ChinaNovember 30 2021, 15:35 pm

European Parliament Publishes Draft Report On Foreign Interference, Russia And China Identified As Main Actors

The Euro­pean Parliament’s Spe­cial Com­mit­tee on For­eign Inter­fer­ence in all Demo­c­ra­t­ic Process­es in the  Euro­pean Union, includ­ing Dis­in­for­ma­tion (INGE) has pub­lished a draft report on for­eign inter­fer­ence and dis­in­for­ma­tion in Europe. Accord­ing to the report’s explana­to­ry statement:

Octo­ber 14, 2021 When the Euro­pean Par­lia­ment decid­ed on 18 June 2020 to set up a Spe­cial Com­mit­tee on  For­eign Inter­fer­ence, includ­ing Dis­in­for­ma­tion, it tasked it with the man­date to pro­vide a  long-term approach to address­ing evi­dence of for­eign inter­fer­ence in the demo­c­ra­t­ic insti­tu­tions and process­es of the EU and its Mem­ber States. One year after the con­sti­tu­tive meet­ing of the com­mit­tee on 23 Sep­tem­ber 2020, and based on a long series of tes­ti­monies from var­i­ous experts and prac­ti­tion­ers, the rap­por­teur can already lay out the real­i­ty, the extend of the scope and the extreme sophis­ti­ca­tion of the myr­i­ad of forms tak­en by the aggres­sive inter­fer­ence oper­a­tions decid­ed and fund­ed by for­eign actors against the EU; the rap­por­teur can also point out, with con­cerns, the rapid­i­ty of the adap­ta­tion,  the volatil­i­ty and the accel­er­a­tion of this phe­nom­e­non — through new actors, new nar­ra­tives,  new tools with­in a peri­od of just one year. From the new-scale dis­in­for­ma­tion cam­paigns relat­ed to COVID-19 to the cyber-attacks against pub­lic author­i­ties enti­ties includ­ing pub­lic health infra­struc­tures, from the inter­fer­ence strate­gies inte­grat­ing elite cap­ture and indus­tri­al lob­by­ing to the covert financ­ing of polit­i­cal activ­i­ties, from the con­trol of aca­d­e­m­ic and cul­tur­al cen­tres to the instru­men­tal­iza­tion of nation­al dias­po­ras, our com­mit­tee has been analysing the mul­ti-faceted and dynam­ic dimen­sion of this new type of war­fare whose pur­pose is to under­mine the social cohe­sion and mutu­al trust of our Euro­pean demo­c­ra­t­ic soci­eties in order to weak­en them.

Read the rest here.

The INGE draft report includes a motion for a Euro­pean Par­lia­ment res­o­lu­tion out­lin­ing sev­er­al for­eign inter­fer­ence mech­a­nisms, includ­ing cyber­at­tacks, online infor­ma­tion manip­u­la­tion, covert fund­ing of polit­i­cal activ­i­ties, elite cap­tur­ing, con­trol of the dias­po­ra, and cul­tur­al, edu­ca­tion­al, and reli­gious influence.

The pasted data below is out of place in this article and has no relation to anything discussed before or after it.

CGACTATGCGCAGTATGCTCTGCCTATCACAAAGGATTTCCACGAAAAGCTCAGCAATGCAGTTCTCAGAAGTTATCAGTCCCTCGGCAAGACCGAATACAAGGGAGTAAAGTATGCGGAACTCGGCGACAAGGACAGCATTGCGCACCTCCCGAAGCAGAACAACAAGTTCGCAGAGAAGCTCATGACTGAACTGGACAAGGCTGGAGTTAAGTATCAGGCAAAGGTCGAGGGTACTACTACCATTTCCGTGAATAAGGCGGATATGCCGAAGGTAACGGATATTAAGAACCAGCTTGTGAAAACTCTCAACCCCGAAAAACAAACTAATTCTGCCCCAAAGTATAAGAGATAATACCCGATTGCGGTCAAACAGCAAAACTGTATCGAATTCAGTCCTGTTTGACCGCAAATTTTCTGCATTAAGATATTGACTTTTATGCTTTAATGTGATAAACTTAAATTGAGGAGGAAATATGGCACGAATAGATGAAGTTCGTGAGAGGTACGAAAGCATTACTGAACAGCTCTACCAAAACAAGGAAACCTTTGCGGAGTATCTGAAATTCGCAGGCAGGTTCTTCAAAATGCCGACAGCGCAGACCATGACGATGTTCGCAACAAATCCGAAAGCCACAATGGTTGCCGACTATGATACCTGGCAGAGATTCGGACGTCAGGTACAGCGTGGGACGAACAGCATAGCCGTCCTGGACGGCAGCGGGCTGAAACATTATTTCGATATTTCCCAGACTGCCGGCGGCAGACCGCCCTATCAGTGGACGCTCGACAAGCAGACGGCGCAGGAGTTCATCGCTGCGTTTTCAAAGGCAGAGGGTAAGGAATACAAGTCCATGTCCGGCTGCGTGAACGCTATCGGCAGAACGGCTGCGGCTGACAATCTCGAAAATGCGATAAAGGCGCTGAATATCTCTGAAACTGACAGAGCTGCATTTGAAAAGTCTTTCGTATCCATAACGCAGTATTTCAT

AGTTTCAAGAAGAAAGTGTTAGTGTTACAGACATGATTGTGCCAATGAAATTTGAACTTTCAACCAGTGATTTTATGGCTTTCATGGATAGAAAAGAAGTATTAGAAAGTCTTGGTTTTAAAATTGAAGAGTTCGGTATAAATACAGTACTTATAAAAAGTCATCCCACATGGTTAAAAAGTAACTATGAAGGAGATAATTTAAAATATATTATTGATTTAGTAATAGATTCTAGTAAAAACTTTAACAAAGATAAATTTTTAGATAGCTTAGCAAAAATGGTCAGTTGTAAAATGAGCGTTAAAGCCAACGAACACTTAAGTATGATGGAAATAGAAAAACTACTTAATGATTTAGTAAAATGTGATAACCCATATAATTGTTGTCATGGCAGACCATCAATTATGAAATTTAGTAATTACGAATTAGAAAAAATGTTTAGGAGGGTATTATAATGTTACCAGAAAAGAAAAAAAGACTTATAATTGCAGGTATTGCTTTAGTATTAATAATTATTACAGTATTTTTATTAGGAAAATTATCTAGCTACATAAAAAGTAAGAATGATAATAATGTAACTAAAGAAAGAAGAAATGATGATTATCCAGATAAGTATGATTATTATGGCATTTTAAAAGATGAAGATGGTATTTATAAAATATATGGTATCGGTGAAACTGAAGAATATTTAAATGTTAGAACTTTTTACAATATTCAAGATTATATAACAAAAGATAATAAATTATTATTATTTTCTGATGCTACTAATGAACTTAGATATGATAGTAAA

The report accus­es Rus­sia and Chi­na of being “par­tic­u­lar­ly active in the field of elite cap­ture and co-opta­tion” and iden­ti­fies the fol­low­ing indi­vid­u­als as Russ­ian and Chi­nese influ­ence agents:

  • For­mer Ger­man Chan­cel­lor Ger­hard Schröder (Gazprom)
  • For­mer Prime Min­is­ter of Fin­land Paa­vo Lip­po­nen (Gazprom)
  • For­mer Aus­tri­an Min­is­ter of For­eign Affairs Karin Kneissl (Ros­neft)
  •  For­mer Prime Min­is­ter of France François Fil­lon (Zaroube­jneft)
  •  For­mer Prime Min­is­ter of France Jean-Pierre Raf­farin (France Chi­na Foun­da­tion)
  • For­mer Czech Com­mis­sion­er Šte­fan Füle (CEFC Chi­na Energy)

The draft report also includes the fol­low­ing with respect to Rus­sia and Chi­na as prime for­eign influ­ence actors:

  • Rus­sia and Chi­na togeth­er with oth­er author­i­tar­i­an regimes have fun­neled more than USD 300 mil­lion into 33 coun­tries to inter­fere in demo­c­ra­t­ic processes”.
  • The report cites “evi­dence of Russ­ian inter­fer­ence and online infor­ma­tion manip­u­la­tion in many lib­er­al democ­ra­cies around the world, includ­ing but not lim­it­ed to the Brex­it ref­er­en­dum in the Unit­ed King­dom, and the pres­i­den­tial elec­tions in France and the US, and prac­ti­cal sup­port for far-right and oth­er rad­i­cal-mind­ed forces and actors across Europe, includ­ing but not lim­it­ed to France, Ger­many, Italy, and Austria”
  • Both Rus­sia and Chi­na “have been attempt­ing to increase their influ­ence using cul­tur­al, edu­ca­tion­al (e.g., through grants and schol­ar­ships) and reli­gious institutes.”
  • The report also claims many cyber­at­tacks “have been traced to state-backed hack­er groups, pre­dom­i­nant­ly affil­i­at­ed with the Russ­ian and Chi­nese Governments.”


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